Mindful Eating and Living

By: Diana Nunziato, RN, BSN

I recently had the pleasure of attending the Obesity Treatment and Prevention Conference in Baltimore, Maryland where Phillip Snider, DO, MS, RD presented on “Mindful Eating.” He defines mindfulness as, “maintaining a moment-by-moment awareness of our thoughts, feelings, bodily sensations, and surrounding environment.” To be mindful you must accept what is happening in the present state. You are actively engaged in present tasks and maintain an objective point of view. All of your energy is focused on what is occurring at this moment in time and dismissing the “could have” and “might be” state of mind.

So at the other end of the spectrum, what is mindlessness? It can be defined as anything ranging from being lost in your own thoughts, regretting what has happened in the past, looking too far ahead on your own projects, and trying to be a perfectionist. When mindlessness is the case, it is our goal to help our patients to refocus their strategies and become more mindful of their actions to reach their goals.

Although this all sounds good, you may be questioning if it is worth the effort. Being mindful makes you smarter, healthier, happier, and easier to be around with other people. In the realm of your intellectuality, being mindful increases positive emotions, strengthens the areas of your brain related to memory and emotional regulation, and helps tune out distractions. Further, in terms of your health, being mindful allows you to sleep better, have a lower risk for accidental falls, and improved lifestyle choices regarding your diet.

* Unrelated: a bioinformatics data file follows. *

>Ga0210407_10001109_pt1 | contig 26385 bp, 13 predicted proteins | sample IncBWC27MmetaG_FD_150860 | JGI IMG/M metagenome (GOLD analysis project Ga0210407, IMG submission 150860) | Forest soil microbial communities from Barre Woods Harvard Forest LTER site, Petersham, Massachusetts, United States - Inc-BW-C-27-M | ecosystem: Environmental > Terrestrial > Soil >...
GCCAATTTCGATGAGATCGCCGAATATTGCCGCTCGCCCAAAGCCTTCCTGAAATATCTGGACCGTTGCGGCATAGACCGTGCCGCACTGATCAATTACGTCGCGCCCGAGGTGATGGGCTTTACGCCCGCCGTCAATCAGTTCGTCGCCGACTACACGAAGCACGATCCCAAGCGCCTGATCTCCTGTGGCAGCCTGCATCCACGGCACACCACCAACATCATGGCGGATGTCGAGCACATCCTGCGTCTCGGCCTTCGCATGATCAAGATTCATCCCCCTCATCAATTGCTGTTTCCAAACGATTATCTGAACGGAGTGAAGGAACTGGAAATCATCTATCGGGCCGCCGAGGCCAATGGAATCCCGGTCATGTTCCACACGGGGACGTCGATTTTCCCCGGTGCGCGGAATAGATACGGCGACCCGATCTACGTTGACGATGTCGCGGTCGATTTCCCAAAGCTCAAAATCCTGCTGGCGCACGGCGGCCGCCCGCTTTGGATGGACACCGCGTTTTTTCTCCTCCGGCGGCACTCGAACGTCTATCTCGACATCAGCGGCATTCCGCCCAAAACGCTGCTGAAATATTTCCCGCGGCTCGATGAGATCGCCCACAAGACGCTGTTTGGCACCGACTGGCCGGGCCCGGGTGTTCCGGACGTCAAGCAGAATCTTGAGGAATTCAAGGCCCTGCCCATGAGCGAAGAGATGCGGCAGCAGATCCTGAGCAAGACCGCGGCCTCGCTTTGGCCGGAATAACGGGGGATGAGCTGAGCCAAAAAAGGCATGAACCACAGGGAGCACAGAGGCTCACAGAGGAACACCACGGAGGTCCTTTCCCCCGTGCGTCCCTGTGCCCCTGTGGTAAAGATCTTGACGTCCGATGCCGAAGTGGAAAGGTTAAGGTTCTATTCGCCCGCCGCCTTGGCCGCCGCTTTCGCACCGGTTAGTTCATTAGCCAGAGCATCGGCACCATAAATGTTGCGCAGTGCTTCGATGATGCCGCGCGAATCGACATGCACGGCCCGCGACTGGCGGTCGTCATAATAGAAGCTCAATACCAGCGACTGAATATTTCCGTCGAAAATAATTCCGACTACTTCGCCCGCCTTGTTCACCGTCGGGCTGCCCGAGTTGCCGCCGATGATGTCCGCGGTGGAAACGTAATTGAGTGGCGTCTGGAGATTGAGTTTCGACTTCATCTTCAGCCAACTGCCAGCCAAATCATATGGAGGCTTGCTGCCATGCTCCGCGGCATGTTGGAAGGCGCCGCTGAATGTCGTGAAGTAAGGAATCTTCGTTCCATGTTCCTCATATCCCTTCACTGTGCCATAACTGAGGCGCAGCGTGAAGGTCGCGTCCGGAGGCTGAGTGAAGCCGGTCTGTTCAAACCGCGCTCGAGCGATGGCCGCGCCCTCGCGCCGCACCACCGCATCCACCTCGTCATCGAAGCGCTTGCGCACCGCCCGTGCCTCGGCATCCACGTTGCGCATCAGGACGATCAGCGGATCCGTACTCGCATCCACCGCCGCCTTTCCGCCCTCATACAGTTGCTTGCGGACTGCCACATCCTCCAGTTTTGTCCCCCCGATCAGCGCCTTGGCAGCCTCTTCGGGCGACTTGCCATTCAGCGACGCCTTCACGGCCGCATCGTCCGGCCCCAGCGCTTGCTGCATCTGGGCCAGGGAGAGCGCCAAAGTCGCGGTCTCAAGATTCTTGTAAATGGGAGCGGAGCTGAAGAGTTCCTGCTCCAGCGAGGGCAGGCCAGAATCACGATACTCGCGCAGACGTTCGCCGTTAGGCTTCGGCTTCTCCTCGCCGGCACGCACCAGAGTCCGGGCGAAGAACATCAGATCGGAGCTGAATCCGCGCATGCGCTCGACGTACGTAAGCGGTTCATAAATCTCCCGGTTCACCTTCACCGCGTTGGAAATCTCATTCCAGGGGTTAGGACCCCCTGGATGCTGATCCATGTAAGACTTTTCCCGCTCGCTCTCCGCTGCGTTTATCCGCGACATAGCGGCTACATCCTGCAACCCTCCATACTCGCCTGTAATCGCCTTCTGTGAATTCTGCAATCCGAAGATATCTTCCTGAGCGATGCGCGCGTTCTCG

To be more mindful of your own actions, it may be easier to ask yourself some of these questions. Answer how you think others would perceive you as being:

  • Would you want to be waiting on you in a restaurant?
  • Would you want to be ringing your sale up at the store?
  • Would you want to be your patient?
  • Would you want to be your friend?

In order to try and become more mindful, you can try: meditation, practice mindful eating, walk, reflect and contemplate, and focus your self-awareness.

Now is the time to stop thinking about becoming mindful and start acting more mindful. To create mindfulness in the home, try:

  • Listening to others vent about their problems
  • Limiting how long you watch television and focus on the people around you
  • Understanding the other person’s side of the situation during times of conflict
  • Praying, meditating, and being kind to others
  • Working out daily, improving your diet, getting adequate sleep, and involving those around you for support

You can also be more mindful at work:

  • Turn off your cell phone
  • Take a break to collect your thoughts and reflect on how you are treating your coworkers
  • Smile and be kind to those around you
  • Breath regarding to the Rule of 5’s: inhale for 5 seconds, hold for 5 seconds, exhale for 5 seconds and repeat this 5 times for one set. Do 5 sets during your work day.
  • Take a different route home from work

Lastly, take your knowledge of being mindful and apply it to how you eat. Eat when you are hungry and know the types of food you should be eating, being fully aware of the benefits they have on your body. Have a list of 10 things to do to distract you when you feel like eating out of boredom. You can also try eating a wider variety of foods or prepare them in different ways than you usually do.

It takes conscious effort and time to recognize your mindfulness ways, address them, and change to become more mindful. However, the end result will help you lead a happier and healthier life, making it easier to reach your weight loss goal.

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